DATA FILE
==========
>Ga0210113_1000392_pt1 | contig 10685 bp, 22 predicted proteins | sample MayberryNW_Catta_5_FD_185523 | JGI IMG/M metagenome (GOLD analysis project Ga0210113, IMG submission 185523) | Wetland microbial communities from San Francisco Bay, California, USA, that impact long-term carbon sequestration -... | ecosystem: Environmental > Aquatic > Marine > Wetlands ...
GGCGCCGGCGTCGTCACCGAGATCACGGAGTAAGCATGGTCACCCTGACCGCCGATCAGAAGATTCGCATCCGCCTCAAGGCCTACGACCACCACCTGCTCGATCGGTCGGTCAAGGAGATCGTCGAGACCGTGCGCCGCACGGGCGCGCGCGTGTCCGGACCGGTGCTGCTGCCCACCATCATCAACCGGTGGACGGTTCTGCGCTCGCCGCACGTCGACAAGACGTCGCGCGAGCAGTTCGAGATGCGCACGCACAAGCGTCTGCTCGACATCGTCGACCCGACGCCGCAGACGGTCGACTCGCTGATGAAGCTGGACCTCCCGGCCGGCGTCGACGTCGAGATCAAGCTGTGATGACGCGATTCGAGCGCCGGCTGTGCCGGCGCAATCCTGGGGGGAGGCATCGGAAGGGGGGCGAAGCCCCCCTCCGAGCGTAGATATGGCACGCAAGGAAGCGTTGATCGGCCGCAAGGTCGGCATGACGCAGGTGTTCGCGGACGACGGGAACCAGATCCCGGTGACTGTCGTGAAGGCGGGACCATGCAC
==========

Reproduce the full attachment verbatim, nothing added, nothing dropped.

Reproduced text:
>Ga0210113_1000392_pt1 | contig 10685 bp, 22 predicted proteins | sample MayberryNW_Catta_5_FD_185523 | JGI IMG/M metagenome (GOLD analysis project Ga0210113, IMG submission 185523) | Wetland microbial communities from San Francisco Bay, California, USA, that impact long-term carbon sequestration -... | ecosystem: Environmental > Aquatic > Marine > Wetlands ...
GGCGCCGGCGTCGTCACCGAGATCACGGAGTAAGCATGGTCACCCTGACCGCCGATCAGAAGATTCGCATCCGCCTCAAGGCCTACGACCACCACCTGCTCGATCGGTCGGTCAAGGAGATCGTCGAGACCGTGCGCCGCACGGGCGCGCGCGTGTCCGGACCGGTGCTGCTGCCCACCATCATCAACCGGTGGACGGTTCTGCGCTCGCCGCACGTCGACAAGACGTCGCGCGAGCAGTTCGAGATGCGCACGCACAAGCGTCTGCTCGACATCGTCGACCCGACGCCGCAGACGGTCGACTCGCTGATGAAGCTGGACCTCCCGGCCGGCGTCGACGTCGAGATCAAGCTGTGATGACGCGATTCGAGCGCCGGCTGTGCCGGCGCAATCCTGGGGGGAGGCATCGGAAGGGGGGCGAAGCCCCCCTCCGAGCGTAGATATGGCACGCAAGGAAGCGTTGATCGGCCGCAAGGTCGGCATGACGCAGGTGTTCGCGGACGACGGGAACCAGATCCCGGTGACTGTCGTGAAGGCGGGACCATGCAC